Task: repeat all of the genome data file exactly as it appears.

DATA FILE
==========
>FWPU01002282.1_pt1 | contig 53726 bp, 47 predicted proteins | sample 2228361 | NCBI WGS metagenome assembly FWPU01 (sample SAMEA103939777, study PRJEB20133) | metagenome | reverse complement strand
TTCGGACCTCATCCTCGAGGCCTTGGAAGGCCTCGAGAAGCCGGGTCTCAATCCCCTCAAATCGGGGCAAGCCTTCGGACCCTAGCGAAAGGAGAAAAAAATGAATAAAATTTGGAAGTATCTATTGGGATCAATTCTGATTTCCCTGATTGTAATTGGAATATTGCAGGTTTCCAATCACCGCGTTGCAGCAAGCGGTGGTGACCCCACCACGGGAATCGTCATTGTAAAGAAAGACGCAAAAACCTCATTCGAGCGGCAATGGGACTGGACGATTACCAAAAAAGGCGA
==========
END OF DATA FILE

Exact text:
>FWPU01002282.1_pt1 | contig 53726 bp, 47 predicted proteins | sample 2228361 | NCBI WGS metagenome assembly FWPU01 (sample SAMEA103939777, study PRJEB20133) | metagenome | reverse complement strand
TTCGGACCTCATCCTCGAGGCCTTGGAAGGCCTCGAGAAGCCGGGTCTCAATCCCCTCAAATCGGGGCAAGCCTTCGGACCCTAGCGAAAGGAGAAAAAAATGAATAAAATTTGGAAGTATCTATTGGGATCAATTCTGATTTCCCTGATTGTAATTGGAATATTGCAGGTTTCCAATCACCGCGTTGCAGCAAGCGGTGGTGACCCCACCACGGGAATCGTCATTGTAAAGAAAGACGCAAAAACCTCATTCGAGCGGCAATGGGACTGGACGATTACCAAAAAAGGCGA